Radio board chairman: new money won't come from user fees
by Brian Anderson
banderson@annistonstar.com
Apr 09, 2013 | 4898 views |  0 comments | 16 16 recommendations | email to a friend | print
An 800 megahertz radio used by the Anniston Fire Department. (Anniston Star photo by Trent Penny)
An 800 megahertz radio used by the Anniston Fire Department. (Anniston Star photo by Trent Penny)
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OXFORD – The board of directors for the Alabama Regional Communication System is unsure where funding to maintain their system will come from, but its chairman is sure the money won’t come from user fees.

The directors met today in Oxford, and discussed the way forward after state Sen. Del Marsh, R-Anniston, effectively killed hopes for the School Safety Act, which would have allowed voters in Calhoun and Talladega counties to vote on a proposed tax increase that would have generated $7 million for the system.

The 800 megahertz digital radio system, originally paid for by the federal government, is used by local fire and police departments, schools and other agencies. Officials have said the money is needed to keep the system running as it ages. Since federal money went away in 2012, agencies have paid $22.50 per month to the ARCS board for each radio they use.

Alan Watson, chairman of the board and Talladega police chief, said the fees would have to almost double to support future upgrades to the system. He called that option unlikely.

“I can’t speak for everyone, but I know a lot of agencies simply can’t afford that,” Watson said.

“We’re trying to work on other ways to get some funding,” Watson said “We don’t have any answers yet, but I think we will in the next couple of weeks. It’s not something we can do overnight.”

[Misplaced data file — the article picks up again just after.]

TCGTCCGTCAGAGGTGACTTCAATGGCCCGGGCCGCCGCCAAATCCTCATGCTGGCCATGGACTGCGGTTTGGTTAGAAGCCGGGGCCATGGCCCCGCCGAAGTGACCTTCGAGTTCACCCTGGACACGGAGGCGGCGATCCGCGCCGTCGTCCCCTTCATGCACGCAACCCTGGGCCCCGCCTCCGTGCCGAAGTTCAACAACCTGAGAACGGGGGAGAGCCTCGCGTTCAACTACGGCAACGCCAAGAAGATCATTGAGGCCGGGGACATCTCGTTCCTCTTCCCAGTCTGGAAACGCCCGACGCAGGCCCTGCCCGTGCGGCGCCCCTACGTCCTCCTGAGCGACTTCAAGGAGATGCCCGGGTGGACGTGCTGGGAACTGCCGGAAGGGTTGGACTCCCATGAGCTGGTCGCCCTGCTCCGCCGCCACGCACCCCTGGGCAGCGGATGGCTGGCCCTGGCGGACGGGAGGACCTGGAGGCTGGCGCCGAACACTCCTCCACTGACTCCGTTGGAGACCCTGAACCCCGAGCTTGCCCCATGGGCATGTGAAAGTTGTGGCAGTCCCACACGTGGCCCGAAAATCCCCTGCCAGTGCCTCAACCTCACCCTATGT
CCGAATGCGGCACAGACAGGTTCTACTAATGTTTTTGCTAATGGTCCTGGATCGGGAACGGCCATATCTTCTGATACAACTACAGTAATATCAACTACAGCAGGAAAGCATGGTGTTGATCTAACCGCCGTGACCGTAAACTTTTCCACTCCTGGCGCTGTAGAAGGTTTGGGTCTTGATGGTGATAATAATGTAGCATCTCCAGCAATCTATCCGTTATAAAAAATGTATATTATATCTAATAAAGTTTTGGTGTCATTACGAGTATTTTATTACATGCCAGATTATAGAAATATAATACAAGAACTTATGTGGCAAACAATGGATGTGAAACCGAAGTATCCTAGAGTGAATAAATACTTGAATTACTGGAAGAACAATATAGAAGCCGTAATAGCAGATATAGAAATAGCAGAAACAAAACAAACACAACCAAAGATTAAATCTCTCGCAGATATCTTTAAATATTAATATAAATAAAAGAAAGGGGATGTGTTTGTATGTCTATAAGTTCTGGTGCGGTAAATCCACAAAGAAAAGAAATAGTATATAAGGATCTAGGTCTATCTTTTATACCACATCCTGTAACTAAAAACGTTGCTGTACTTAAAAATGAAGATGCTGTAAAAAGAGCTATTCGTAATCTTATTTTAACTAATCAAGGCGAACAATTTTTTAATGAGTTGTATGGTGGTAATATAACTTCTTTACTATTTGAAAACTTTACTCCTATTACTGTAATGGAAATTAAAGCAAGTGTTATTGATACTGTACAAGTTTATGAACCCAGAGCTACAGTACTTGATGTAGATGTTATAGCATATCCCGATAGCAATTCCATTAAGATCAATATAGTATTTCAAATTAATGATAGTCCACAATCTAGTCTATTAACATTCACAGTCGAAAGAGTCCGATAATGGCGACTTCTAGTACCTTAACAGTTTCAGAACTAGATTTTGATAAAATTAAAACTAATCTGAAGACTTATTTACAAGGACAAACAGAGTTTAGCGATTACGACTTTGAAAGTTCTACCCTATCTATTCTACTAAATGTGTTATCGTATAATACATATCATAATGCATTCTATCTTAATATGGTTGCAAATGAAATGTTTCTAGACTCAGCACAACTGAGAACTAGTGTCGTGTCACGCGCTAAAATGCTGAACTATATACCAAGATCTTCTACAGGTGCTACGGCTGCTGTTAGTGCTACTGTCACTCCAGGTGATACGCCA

Even at current levels, the fees may be more than some agencies can pay. At the meeting Tuesday, Kevin Jenkins, the system’s administrator, said the Lay Lake Volunteer Fire Department still had not paid user fees for 2012 or the second quarter of 2013. Jenkins said Lay Lake is the only delinquent user for 2012, but more agencies are behind on their bills for 2013.

Mike Fincher, director of safety for Calhoun County Schools, said the board’s focus is on the users of the system and making sure they are up-to-date on the information they need going forward.

“We have to get that out to them as soon as possible,” Fincher said. “They need to know where we are so they know what to do next.”

Watson said the board was “extremely disappointed” in Marsh’s decision not to support the measure and give residents a chance to vote. Jenkins said that prior to Marsh’s announcement he had met with 90 percent of the system’s main users and said the bill had widespread support.

A special meeting of ARCS directors earlier this morning to discuss the future of the School Safety Act was canceled after Marsh made his views clear. Board members gathered for their regular meeting at 10 a.m.

The Alabama Regional Communication system was set up in 2011 to oversee the 800 MHz radio system after federal funding ended. The system was provided to local agencies as the Army prepared to destroy the chemical weapons stockpile at the Anniston Army Depot. The last of those weapons were destroyed in 2011.

Staff Writer Brian Anderson: 256-235-3546. On Twitter @BAnderson_Star.
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